NASA's Interface Region Imaging Spectrograph
SOLAR SPOTTER: NASA’s IRIS in the clean room, preparing for launch.Image: LMSAL

Above the surface of the sun, plasma roiling in the star’s atmosphere does something that so far defies explanation, and seems to defy physics: It gets hotter as it moves farther out.

In the corona, the expansive outer layer of the solar atmosphere that extends millions of kilometers from the sun’s surface, temperatures reach millions of kelvins. The surface, by contrast, is a tepid 6,000 K (around 5,700 degrees Celsius). Although astronomers have developed a few possible explanations in recent years, no one can say precisely how or why the corona gets so hot. A new satellite will scrutinize the underlying regions of the sun’s atmosphere, giving physicists a chance to dig down like botanists studying a plant’s roots and uncover information that may help them solve the mystery.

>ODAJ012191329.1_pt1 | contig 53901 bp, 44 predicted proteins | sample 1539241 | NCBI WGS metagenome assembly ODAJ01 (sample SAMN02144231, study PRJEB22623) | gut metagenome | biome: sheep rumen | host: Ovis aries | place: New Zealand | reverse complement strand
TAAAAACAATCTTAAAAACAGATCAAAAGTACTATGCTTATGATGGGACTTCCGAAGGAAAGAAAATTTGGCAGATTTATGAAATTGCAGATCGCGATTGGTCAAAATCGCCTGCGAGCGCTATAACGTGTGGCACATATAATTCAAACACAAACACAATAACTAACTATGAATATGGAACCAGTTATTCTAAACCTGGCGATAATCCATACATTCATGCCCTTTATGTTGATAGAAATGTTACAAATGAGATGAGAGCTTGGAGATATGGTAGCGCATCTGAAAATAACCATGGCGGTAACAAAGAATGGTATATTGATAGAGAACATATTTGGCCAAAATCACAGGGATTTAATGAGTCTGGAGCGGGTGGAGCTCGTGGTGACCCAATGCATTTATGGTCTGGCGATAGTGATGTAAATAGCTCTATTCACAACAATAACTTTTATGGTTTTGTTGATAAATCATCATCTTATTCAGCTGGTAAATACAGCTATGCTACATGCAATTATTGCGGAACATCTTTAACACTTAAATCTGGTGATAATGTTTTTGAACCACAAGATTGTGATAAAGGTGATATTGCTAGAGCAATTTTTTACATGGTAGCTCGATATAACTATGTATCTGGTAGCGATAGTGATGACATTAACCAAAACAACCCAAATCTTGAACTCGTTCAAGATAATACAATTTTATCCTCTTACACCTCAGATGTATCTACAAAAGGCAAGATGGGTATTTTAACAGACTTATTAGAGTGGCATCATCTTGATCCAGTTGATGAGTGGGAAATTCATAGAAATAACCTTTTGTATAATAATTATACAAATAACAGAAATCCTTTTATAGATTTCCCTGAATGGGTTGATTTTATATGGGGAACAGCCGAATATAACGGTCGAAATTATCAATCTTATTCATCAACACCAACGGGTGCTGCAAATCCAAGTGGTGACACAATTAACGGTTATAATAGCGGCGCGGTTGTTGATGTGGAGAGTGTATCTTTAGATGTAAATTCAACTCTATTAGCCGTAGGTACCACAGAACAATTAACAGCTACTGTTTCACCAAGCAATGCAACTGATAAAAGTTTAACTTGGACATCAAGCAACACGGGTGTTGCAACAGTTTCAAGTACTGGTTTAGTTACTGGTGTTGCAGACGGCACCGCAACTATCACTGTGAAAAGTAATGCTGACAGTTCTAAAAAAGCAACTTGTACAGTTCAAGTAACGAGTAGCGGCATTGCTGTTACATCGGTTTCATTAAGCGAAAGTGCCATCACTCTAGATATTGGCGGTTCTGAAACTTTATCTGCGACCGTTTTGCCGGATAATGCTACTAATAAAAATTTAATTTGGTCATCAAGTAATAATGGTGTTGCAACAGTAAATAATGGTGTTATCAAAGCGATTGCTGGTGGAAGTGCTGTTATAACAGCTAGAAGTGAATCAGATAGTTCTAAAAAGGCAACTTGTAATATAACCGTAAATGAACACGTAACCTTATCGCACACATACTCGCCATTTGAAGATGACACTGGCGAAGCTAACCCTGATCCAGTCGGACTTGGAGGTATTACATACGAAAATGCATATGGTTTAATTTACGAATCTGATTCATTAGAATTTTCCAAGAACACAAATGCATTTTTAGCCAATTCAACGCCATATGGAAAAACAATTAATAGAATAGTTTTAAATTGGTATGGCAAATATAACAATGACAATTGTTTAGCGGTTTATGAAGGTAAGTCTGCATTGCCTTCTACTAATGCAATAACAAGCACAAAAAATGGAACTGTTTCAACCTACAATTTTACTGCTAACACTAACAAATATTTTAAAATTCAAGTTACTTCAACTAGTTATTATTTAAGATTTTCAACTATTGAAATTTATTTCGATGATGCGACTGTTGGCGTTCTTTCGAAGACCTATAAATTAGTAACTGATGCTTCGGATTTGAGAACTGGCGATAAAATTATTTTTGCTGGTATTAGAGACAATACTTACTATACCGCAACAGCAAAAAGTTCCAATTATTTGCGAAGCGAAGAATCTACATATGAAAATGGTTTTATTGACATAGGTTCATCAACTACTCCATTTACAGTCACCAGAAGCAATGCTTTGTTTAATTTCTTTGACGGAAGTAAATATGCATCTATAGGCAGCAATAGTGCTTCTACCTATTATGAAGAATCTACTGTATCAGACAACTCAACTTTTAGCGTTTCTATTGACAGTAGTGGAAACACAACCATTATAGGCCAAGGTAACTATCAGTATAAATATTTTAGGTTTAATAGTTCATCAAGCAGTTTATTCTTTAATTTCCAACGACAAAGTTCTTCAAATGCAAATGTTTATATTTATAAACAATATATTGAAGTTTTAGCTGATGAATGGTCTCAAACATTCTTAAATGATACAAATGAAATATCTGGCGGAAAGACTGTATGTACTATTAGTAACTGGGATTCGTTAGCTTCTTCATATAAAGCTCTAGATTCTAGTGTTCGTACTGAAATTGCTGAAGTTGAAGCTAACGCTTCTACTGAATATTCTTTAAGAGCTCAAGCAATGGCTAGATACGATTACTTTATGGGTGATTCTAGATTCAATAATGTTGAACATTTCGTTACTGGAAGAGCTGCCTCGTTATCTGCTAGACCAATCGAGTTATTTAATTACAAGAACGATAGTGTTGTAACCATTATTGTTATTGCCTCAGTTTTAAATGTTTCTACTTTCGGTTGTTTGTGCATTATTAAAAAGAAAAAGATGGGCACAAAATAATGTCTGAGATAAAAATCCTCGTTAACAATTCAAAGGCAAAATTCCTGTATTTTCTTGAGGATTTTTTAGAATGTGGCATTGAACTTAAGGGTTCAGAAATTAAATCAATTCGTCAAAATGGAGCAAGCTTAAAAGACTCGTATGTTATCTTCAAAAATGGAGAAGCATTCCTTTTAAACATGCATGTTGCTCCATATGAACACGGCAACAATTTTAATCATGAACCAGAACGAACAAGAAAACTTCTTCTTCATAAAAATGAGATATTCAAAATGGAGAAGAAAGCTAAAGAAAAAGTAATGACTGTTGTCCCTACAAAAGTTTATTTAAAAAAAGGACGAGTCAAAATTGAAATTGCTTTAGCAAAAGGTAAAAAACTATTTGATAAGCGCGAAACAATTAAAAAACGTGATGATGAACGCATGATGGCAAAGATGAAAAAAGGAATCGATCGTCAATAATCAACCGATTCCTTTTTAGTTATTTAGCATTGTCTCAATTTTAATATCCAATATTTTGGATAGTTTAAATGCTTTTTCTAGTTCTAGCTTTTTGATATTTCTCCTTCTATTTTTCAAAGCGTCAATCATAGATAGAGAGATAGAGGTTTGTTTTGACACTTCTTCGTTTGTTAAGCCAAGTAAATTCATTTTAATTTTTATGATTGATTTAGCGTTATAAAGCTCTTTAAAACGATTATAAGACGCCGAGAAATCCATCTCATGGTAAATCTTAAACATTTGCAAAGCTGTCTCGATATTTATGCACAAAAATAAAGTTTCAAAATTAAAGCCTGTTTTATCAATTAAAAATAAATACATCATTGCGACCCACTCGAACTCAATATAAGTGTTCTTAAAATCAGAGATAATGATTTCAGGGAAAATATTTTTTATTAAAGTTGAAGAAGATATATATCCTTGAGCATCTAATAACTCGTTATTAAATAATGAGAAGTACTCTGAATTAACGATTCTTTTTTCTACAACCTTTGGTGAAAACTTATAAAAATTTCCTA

The satellite—NASA’s Interface Region Imaging Spectrograph (IRIS), a new ultraviolet space telescope—will examine the chromosphere, a long-ignored layer of plasma beneath the corona, in unprecedented detail. “I wonder if maybe we were staring too hard at the corona to understand the corona,” says IRIS scientist Charles Kankelborg, a physicist at Montana State University. “It may be that by backing out we can get some vital clues to what’s happening.”

via Why Does the Sun’s Corona Get So Hot? NASA Launches Telescope to Find Out: Scientific American.